Here’s What To Expect From An Appraisal and What Not To Do To Get A High Value Appraisal

Once an offer has been placed, you have to get ready for what comes next – the home appraisal. What should be smooth sailing could turn into a stranded-at-sea situation, unless you know what to expect and how to get ready for it.

According to the National Association of Realtors, almost one in four closing delays happen because of appraisal issues. It shouldn’t surprise anyone that in the world of real estate, appraisal-related problems are in second place when it comes to
closing issues. The most recurrent problem is finance-related, as mortgage approval issues happen at a stunning 37% rate.

It’s hard to escape the appraisal process, even if you want to dodge any issues related to it. If a mortgage is involved, the banks will send the appraisers no matter what. And you should be interested in an appraisal before you sell your house –  that way, you will get every cent that your house is worth. For these two reasons and plenty more, you should know what happens during an appraisal and what to expect from it.

First and foremost, you need to know the appraisal process is not a peaceful time. Both the buyer and seller are nervous, on edge about every little thing. And that’s not taking into account possible delays and upsets either side can face. Not to worry, though!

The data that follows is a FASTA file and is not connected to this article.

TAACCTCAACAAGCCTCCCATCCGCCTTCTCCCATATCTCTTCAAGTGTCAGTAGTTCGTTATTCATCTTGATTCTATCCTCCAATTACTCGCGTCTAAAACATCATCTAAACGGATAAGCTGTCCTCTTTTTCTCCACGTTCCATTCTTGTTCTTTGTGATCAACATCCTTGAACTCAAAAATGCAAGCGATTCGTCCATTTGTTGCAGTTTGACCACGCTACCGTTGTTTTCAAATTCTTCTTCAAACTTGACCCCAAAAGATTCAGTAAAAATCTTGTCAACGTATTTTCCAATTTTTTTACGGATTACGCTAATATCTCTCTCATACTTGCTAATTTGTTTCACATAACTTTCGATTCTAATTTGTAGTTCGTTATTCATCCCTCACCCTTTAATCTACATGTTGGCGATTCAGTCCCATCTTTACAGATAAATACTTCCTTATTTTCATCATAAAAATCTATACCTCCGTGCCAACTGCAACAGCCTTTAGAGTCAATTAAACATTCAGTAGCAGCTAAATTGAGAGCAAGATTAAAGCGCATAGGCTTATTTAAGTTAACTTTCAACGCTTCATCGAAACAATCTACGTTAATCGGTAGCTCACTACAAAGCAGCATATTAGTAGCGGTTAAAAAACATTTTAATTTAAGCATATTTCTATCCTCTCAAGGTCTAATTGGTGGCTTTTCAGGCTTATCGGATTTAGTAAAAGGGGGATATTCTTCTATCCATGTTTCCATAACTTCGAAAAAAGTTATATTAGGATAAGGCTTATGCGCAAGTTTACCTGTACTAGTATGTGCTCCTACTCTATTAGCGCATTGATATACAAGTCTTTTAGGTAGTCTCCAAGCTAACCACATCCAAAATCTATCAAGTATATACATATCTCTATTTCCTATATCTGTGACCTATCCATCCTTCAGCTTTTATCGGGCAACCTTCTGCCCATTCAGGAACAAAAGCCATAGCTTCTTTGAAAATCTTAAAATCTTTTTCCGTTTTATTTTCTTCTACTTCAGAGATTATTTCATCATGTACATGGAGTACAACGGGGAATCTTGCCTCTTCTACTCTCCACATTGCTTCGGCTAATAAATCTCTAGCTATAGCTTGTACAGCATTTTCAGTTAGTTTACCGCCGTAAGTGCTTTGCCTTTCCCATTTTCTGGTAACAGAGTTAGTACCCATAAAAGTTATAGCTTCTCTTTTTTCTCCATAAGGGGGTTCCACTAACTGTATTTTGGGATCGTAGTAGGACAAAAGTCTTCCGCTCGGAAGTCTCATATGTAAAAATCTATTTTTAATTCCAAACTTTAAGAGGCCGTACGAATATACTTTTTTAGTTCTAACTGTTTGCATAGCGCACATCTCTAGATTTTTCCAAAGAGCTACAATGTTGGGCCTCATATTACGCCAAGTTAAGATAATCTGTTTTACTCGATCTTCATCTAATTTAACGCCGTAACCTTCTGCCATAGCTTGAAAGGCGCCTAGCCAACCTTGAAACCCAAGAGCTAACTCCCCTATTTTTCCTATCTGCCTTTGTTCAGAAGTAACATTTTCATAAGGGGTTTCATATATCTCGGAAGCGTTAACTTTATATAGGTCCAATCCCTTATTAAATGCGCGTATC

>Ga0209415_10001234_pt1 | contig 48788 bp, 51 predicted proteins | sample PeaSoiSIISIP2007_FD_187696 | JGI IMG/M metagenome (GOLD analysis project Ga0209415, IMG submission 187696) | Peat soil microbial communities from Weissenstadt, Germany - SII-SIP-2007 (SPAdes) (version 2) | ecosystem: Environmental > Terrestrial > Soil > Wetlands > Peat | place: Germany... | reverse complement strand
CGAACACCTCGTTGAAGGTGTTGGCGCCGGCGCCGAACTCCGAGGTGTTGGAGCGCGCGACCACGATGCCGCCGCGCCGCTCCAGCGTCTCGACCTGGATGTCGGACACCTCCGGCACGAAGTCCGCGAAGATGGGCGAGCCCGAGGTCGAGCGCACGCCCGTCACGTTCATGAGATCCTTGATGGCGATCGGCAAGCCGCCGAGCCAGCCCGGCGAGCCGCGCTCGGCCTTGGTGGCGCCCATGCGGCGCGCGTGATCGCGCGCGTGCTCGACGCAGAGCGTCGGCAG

You will find more than your fair share of information to understand how this whole process works. And everything you will find down below comes from expert real estate agents and veteran appraisers who have gone through this process thousands of times.




When Does The Appraisal Happen?

Until you accept an offer, you have nothing to worry about when it comes to an appraisal. Once you have accepted one, an inspector will review your house. After that, it usually takes seven days for the home appraisal to happen.

Simply put, once both buyer and seller have agreed on a number that includes price, repairs, and other contingencies, the lender will send an appraiser to make sure the buyer is asking for fair market value.

There’s a way to skip this process altogether, but it depends on both parts agreeing to do so. Both can agree to use a pre-listing appraisal. If you do that, you can speed things up all the way into closing – but you might lose money on the way there.